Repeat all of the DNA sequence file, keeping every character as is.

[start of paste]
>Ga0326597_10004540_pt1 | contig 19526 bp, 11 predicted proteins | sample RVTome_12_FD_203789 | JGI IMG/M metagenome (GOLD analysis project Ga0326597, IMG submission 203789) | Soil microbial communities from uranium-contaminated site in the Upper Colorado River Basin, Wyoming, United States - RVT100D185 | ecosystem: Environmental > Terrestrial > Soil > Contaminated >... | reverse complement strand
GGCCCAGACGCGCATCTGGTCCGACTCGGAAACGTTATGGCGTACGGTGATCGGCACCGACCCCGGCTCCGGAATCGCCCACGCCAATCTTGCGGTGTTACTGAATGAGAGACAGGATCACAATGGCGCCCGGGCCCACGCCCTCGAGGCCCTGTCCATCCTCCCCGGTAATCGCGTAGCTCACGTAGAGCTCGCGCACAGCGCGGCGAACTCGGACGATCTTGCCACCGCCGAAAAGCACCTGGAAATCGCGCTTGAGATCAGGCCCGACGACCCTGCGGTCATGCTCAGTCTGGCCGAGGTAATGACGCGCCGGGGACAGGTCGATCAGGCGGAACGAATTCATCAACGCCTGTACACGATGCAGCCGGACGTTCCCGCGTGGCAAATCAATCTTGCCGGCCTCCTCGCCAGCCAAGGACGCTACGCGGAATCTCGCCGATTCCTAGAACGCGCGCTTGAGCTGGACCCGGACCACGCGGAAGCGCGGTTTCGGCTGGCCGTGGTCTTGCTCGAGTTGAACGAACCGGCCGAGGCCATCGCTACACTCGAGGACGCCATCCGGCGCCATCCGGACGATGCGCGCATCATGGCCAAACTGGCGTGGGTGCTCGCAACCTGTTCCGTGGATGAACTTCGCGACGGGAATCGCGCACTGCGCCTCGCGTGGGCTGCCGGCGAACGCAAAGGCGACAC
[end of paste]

>Ga0326597_10004540_pt1 | contig 19526 bp, 11 predicted proteins | sample RVTome_12_FD_203789 | JGI IMG/M metagenome (GOLD analysis project Ga0326597, IMG submission 203789) | Soil microbial communities from uranium-contaminated site in the Upper Colorado River Basin, Wyoming, United States - RVT100D185 | ecosystem: Environmental > Terrestrial > Soil > Contaminated >... | reverse complement strand
GGCCCAGACGCGCATCTGGTCCGACTCGGAAACGTTATGGCGTACGGTGATCGGCACCGACCCCGGCTCCGGAATCGCCCACGCCAATCTTGCGGTGTTACTGAATGAGAGACAGGATCACAATGGCGCCCGGGCCCACGCCCTCGAGGCCCTGTCCATCCTCCCCGGTAATCGCGTAGCTCACGTAGAGCTCGCGCACAGCGCGGCGAACTCGGACGATCTTGCCACCGCCGAAAAGCACCTGGAAATCGCGCTTGAGATCAGGCCCGACGACCCTGCGGTCATGCTCAGTCTGGCCGAGGTAATGACGCGCCGGGGACAGGTCGATCAGGCGGAACGAATTCATCAACGCCTGTACACGATGCAGCCGGACGTTCCCGCGTGGCAAATCAATCTTGCCGGCCTCCTCGCCAGCCAAGGACGCTACGCGGAATCTCGCCGATTCCTAGAACGCGCGCTTGAGCTGGACCCGGACCACGCGGAAGCGCGGTTTCGGCTGGCCGTGGTCTTGCTCGAGTTGAACGAACCGGCCGAGGCCATCGCTACACTCGAGGACGCCATCCGGCGCCATCCGGACGATGCGCGCATCATGGCCAAACTGGCGTGGGTGCTCGCAACCTGTTCCGTGGATGAACTTCGCGACGGGAATCGCGCACTGCGCCTCGCGTGGGCTGCCGGCGAACGCAAAGGCGACAC